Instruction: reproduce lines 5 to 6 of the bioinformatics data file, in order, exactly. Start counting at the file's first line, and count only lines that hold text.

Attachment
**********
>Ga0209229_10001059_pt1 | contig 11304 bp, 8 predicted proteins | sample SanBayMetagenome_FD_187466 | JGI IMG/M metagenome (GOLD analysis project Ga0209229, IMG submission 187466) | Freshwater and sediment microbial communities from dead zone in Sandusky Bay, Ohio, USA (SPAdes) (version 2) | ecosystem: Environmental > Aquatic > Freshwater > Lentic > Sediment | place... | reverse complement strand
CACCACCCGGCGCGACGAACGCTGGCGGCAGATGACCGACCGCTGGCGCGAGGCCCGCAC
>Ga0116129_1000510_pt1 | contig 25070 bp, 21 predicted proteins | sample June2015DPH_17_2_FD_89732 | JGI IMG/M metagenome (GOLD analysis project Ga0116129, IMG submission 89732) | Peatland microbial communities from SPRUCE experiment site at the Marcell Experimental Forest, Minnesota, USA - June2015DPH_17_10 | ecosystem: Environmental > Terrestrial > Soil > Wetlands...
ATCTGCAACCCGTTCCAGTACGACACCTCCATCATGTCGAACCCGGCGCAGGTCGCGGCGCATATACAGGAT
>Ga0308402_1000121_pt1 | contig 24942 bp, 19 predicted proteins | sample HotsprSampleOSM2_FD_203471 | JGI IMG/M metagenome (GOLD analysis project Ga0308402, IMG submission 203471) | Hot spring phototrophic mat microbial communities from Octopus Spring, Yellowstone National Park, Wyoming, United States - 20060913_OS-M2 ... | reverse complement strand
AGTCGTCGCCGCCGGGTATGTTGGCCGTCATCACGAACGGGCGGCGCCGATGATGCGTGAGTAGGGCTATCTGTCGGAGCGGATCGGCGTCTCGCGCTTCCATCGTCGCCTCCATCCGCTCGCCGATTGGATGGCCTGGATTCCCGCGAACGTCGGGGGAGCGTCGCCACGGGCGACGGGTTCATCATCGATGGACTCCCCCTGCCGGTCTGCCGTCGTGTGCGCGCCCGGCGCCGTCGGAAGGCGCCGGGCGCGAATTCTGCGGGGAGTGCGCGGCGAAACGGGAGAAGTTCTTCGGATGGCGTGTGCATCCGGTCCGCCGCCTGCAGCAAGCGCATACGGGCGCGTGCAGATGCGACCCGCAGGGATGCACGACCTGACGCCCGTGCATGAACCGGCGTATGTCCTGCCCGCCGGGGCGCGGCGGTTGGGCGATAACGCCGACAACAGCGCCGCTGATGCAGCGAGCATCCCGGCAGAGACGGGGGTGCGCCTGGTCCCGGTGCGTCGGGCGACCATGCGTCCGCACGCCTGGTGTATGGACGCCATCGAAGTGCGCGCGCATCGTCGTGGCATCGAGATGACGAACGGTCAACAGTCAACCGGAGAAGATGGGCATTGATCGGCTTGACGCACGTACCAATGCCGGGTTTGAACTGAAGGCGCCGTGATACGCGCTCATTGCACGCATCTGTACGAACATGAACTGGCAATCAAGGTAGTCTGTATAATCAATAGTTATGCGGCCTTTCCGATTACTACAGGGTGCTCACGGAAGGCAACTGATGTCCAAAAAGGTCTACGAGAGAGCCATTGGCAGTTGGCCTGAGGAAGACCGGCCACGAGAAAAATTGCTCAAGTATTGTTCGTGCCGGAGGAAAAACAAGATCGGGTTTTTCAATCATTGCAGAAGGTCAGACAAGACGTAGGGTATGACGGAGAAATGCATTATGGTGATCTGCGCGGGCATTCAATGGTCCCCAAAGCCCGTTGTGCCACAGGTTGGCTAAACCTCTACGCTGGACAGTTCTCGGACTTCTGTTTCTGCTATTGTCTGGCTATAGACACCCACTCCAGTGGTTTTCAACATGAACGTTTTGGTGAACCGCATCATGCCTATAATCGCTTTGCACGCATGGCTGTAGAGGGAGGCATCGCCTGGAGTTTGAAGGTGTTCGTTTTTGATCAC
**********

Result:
>Ga0308402_1000121_pt1 | contig 24942 bp, 19 predicted proteins | sample HotsprSampleOSM2_FD_203471 | JGI IMG/M metagenome (GOLD analysis project Ga0308402, IMG submission 203471) | Hot spring phototrophic mat microbial communities from Octopus Spring, Yellowstone National Park, Wyoming, United States - 20060913_OS-M2 ... | reverse complement strand
AGTCGTCGCCGCCGGGTATGTTGGCCGTCATCACGAACGGGCGGCGCCGATGATGCGTGAGTAGGGCTATCTGTCGGAGCGGATCGGCGTCTCGCGCTTCCATCGTCGCCTCCATCCGCTCGCCGATTGGATGGCCTGGATTCCCGCGAACGTCGGGGGAGCGTCGCCACGGGCGACGGGTTCATCATCGATGGACTCCCCCTGCCGGTCTGCCGTCGTGTGCGCGCCCGGCGCCGTCGGAAGGCGCCGGGCGCGAATTCTGCGGGGAGTGCGCGGCGAAACGGGAGAAGTTCTTCGGATGGCGTGTGCATCCGGTCCGCCGCCTGCAGCAAGCGCATACGGGCGCGTGCAGATGCGACCCGCAGGGATGCACGACCTGACGCCCGTGCATGAACCGGCGTATGTCCTGCCCGCCGGGGCGCGGCGGTTGGGCGATAACGCCGACAACAGCGCCGCTGATGCAGCGAGCATCCCGGCAGAGACGGGGGTGCGCCTGGTCCCGGTGCGTCGGGCGACCATGCGTCCGCACGCCTGGTGTATGGACGCCATCGAAGTGCGCGCGCATCGTCGTGGCATCGAGATGACGAACGGTCAACAGTCAACCGGAGAAGATGGGCATTGATCGGCTTGACGCACGTACCAATGCCGGGTTTGAACTGAAGGCGCCGTGATACGCGCTCATTGCACGCATCTGTACGAACATGAACTGGCAATCAAGGTAGTCTGTATAATCAATAGTTATGCGGCCTTTCCGATTACTACAGGGTGCTCACGGAAGGCAACTGATGTCCAAAAAGGTCTACGAGAGAGCCATTGGCAGTTGGCCTGAGGAAGACCGGCCACGAGAAAAATTGCTCAAGTATTGTTCGTGCCGGAGGAAAAACAAGATCGGGTTTTTCAATCATTGCAGAAGGTCAGACAAGACGTAGGGTATGACGGAGAAATGCATTATGGTGATCTGCGCGGGCATTCAATGGTCCCCAAAGCCCGTTGTGCCACAGGTTGGCTAAACCTCTACGCTGGACAGTTCTCGGACTTCTGTTTCTGCTATTGTCTGGCTATAGACACCCACTCCAGTGGTTTTCAACATGAACGTTTTGGTGAACCGCATCATGCCTATAATCGCTTTGCACGCATGGCTGTAGAGGGAGGCATCGCCTGGAGTTTGAAGGTGTTCGTTTTTGATCAC